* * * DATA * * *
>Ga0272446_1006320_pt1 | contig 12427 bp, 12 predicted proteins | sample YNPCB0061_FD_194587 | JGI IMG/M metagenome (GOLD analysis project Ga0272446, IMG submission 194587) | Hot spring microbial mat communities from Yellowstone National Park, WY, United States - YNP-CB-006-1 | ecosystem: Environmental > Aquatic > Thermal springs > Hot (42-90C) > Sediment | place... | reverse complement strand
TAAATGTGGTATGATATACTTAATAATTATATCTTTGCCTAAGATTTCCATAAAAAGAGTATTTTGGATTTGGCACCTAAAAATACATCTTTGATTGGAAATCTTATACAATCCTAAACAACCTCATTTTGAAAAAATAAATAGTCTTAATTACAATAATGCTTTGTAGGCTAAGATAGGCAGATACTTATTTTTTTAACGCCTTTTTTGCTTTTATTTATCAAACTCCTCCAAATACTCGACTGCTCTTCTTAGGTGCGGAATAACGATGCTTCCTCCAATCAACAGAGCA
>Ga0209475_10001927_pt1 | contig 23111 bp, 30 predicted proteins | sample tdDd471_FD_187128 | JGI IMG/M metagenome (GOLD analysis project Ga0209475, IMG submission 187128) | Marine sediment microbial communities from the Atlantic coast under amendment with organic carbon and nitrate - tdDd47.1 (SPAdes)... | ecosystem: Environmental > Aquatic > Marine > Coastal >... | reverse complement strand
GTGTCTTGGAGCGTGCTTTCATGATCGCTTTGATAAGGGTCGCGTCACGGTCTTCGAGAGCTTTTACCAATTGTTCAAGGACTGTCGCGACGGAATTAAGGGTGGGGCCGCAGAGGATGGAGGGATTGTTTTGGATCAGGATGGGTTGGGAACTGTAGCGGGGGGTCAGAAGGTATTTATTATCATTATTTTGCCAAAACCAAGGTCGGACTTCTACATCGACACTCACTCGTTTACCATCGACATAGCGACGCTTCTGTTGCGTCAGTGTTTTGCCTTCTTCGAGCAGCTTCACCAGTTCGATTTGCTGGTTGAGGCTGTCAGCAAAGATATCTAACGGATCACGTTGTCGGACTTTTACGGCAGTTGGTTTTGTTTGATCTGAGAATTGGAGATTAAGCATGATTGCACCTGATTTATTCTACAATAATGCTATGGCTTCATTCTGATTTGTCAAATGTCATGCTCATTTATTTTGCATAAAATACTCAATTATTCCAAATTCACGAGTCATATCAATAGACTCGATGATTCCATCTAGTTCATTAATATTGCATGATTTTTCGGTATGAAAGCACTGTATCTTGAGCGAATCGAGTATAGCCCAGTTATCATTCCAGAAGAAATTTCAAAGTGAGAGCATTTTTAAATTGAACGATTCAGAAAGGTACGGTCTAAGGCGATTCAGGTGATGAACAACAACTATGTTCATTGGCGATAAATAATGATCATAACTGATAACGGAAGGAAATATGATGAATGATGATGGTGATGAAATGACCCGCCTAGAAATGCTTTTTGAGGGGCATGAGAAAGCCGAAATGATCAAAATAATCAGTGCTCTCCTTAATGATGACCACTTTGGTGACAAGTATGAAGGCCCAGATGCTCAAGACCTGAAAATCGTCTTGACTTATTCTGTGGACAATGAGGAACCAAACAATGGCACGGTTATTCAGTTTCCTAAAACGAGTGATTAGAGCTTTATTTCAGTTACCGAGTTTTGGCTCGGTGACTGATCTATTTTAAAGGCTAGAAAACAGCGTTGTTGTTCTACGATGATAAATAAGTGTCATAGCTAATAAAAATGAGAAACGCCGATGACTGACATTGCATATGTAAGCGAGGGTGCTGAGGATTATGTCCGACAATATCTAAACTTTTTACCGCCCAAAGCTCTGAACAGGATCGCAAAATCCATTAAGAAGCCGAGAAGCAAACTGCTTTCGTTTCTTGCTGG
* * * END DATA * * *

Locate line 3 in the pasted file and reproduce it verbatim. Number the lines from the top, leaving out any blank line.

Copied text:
>Ga0209475_10001927_pt1 | contig 23111 bp, 30 predicted proteins | sample tdDd471_FD_187128 | JGI IMG/M metagenome (GOLD analysis project Ga0209475, IMG submission 187128) | Marine sediment microbial communities from the Atlantic coast under amendment with organic carbon and nitrate - tdDd47.1 (SPAdes)... | ecosystem: Environmental > Aquatic > Marine > Coastal >... | reverse complement strand